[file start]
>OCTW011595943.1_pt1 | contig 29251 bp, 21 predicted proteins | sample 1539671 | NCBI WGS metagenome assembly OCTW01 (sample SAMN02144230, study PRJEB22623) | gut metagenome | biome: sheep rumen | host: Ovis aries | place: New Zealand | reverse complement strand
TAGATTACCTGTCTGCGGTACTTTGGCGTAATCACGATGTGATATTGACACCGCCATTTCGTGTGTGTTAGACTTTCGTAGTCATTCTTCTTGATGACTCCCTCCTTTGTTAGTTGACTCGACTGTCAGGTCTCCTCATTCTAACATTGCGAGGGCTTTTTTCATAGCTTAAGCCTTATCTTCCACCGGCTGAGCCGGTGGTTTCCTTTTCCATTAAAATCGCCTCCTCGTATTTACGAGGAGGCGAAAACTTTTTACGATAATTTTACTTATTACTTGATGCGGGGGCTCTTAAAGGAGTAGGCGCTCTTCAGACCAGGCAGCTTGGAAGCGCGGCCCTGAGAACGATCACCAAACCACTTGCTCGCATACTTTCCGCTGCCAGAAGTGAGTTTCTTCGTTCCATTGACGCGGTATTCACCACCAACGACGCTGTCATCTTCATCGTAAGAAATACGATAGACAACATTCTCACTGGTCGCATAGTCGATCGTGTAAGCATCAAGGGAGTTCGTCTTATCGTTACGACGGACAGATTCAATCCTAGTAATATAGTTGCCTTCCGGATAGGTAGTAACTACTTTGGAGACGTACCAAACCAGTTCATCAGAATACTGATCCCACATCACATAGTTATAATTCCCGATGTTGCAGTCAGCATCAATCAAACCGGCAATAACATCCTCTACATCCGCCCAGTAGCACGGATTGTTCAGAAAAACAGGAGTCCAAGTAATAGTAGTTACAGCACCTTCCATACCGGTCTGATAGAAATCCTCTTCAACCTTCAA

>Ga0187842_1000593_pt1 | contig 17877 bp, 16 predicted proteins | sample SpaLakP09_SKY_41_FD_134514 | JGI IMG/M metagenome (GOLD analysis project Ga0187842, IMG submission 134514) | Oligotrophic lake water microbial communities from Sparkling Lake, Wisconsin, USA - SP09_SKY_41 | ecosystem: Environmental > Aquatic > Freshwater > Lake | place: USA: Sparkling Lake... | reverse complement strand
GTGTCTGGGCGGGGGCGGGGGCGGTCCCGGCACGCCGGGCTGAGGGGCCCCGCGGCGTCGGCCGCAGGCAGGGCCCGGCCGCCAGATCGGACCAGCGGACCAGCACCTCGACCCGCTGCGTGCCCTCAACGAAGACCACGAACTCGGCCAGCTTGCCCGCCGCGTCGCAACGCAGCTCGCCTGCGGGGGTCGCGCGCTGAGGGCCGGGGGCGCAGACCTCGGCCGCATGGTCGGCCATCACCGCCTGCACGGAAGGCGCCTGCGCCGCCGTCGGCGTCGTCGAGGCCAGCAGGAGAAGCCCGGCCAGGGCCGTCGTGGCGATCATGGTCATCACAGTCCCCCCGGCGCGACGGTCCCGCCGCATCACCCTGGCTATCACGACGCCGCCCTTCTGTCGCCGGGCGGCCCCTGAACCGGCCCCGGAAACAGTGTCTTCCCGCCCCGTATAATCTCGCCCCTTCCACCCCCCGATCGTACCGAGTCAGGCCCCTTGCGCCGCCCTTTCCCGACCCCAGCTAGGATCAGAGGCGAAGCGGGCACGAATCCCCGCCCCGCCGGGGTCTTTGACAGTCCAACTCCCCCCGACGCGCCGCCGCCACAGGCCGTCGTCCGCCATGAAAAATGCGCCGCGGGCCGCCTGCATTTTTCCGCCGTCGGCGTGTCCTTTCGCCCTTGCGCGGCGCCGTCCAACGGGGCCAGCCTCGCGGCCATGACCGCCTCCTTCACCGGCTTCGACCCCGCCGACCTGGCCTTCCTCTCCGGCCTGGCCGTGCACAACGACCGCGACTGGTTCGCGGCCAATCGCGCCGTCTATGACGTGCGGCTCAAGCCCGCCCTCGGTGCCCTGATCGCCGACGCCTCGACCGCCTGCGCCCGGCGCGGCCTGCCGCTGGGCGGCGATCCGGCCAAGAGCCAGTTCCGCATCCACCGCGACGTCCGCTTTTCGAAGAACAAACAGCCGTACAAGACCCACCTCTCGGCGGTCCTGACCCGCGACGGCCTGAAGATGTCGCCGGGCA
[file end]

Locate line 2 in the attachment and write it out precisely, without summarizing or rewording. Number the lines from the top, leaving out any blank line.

TAGATTACCTGTCTGCGGTACTTTGGCGTAATCACGATGTGATATTGACACCGCCATTTCGTGTGTGTTAGACTTTCGTAGTCATTCTTCTTGATGACTCCCTCCTTTGTTAGTTGACTCGACTGTCAGGTCTCCTCATTCTAACATTGCGAGGGCTTTTTTCATAGCTTAAGCCTTATCTTCCACCGGCTGAGCCGGTGGTTTCCTTTTCCATTAAAATCGCCTCCTCGTATTTACGAGGAGGCGAAAACTTTTTACGATAATTTTACTTATTACTTGATGCGGGGGCTCTTAAAGGAGTAGGCGCTCTTCAGACCAGGCAGCTTGGAAGCGCGGCCCTGAGAACGATCACCAAACCACTTGCTCGCATACTTTCCGCTGCCAGAAGTGAGTTTCTTCGTTCCATTGACGCGGTATTCACCACCAACGACGCTGTCATCTTCATCGTAAGAAATACGATAGACAACATTCTCACTGGTCGCATAGTCGATCGTGTAAGCATCAAGGGAGTTCGTCTTATCGTTACGACGGACAGATTCAATCCTAGTAATATAGTTGCCTTCCGGATAGGTAGTAACTACTTTGGAGACGTACCAAACCAGTTCATCAGAATACTGATCCCACATCACATAGTTATAATTCCCGATGTTGCAGTCAGCATCAATCAAACCGGCAATAACATCCTCTACATCCGCCCAGTAGCACGGATTGTTCAGAAAAACAGGAGTCCAAGTAATAGTAGTTACAGCACCTTCCATACCGGTCTGATAGAAATCCTCTTCAACCTTCAA